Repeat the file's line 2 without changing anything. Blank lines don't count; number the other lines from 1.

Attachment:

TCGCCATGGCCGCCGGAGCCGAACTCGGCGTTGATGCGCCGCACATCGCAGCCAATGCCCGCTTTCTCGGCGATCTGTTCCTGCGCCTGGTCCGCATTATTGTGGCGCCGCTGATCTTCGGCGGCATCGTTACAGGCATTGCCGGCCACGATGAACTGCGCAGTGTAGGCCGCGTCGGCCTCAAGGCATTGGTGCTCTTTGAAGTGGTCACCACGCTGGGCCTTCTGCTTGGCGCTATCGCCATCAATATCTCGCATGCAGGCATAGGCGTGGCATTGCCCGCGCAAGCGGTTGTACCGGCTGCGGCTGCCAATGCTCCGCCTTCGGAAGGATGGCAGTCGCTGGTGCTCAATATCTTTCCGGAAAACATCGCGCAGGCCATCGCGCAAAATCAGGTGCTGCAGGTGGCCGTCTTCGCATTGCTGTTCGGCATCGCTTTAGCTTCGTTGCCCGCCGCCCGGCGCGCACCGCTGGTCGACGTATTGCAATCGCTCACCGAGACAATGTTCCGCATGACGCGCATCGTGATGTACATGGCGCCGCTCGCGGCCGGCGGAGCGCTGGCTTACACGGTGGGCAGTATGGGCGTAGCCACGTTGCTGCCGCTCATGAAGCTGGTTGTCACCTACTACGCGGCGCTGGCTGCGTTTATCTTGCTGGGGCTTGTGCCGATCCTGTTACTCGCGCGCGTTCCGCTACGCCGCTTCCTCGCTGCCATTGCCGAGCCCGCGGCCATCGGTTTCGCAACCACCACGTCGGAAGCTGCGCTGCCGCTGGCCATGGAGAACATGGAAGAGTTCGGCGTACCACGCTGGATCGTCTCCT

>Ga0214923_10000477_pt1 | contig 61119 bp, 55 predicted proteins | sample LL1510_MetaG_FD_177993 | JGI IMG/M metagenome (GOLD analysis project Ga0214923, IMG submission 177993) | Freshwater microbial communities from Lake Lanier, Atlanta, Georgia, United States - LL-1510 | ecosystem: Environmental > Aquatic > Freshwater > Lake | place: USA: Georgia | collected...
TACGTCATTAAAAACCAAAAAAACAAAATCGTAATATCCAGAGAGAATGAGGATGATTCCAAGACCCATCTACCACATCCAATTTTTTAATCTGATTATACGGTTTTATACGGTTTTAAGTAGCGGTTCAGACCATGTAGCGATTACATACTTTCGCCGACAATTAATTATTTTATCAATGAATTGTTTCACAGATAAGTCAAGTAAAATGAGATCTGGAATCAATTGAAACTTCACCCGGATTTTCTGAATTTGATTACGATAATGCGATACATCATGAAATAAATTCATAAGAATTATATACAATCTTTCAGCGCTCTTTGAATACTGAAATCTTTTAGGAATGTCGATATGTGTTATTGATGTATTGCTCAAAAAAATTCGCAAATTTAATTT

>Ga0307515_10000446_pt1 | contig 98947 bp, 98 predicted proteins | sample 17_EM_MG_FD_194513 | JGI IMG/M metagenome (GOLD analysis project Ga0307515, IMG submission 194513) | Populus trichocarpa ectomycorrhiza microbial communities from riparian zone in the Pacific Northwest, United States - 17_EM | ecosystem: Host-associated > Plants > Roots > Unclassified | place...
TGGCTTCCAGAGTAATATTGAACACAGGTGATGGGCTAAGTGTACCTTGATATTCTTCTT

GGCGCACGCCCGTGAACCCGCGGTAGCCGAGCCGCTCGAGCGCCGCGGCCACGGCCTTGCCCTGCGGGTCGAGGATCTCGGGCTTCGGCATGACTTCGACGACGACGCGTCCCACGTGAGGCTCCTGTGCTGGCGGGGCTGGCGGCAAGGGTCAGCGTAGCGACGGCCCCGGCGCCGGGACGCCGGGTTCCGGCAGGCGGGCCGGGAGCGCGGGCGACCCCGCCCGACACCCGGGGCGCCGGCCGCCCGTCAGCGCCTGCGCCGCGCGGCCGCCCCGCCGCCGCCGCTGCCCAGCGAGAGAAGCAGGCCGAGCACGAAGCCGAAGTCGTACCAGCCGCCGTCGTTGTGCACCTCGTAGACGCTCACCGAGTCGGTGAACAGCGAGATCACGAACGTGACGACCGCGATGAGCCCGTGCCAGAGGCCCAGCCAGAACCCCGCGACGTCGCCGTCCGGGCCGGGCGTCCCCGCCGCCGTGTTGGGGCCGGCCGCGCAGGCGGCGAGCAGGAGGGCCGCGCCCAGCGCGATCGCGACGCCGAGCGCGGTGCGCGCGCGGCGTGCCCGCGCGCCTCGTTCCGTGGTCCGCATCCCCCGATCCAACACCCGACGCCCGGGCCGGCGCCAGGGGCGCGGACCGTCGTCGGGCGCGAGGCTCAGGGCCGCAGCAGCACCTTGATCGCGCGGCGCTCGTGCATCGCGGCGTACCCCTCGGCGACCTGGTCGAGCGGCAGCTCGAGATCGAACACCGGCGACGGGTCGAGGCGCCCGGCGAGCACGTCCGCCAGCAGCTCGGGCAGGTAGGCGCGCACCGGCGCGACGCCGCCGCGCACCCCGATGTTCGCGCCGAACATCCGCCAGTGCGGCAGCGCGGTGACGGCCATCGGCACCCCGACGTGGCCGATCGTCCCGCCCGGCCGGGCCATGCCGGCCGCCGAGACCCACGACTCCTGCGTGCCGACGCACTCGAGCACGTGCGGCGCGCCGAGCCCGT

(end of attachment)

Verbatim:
>Ga0214923_10000477_pt1 | contig 61119 bp, 55 predicted proteins | sample LL1510_MetaG_FD_177993 | JGI IMG/M metagenome (GOLD analysis project Ga0214923, IMG submission 177993) | Freshwater microbial communities from Lake Lanier, Atlanta, Georgia, United States - LL-1510 | ecosystem: Environmental > Aquatic > Freshwater > Lake | place: USA: Georgia | collected...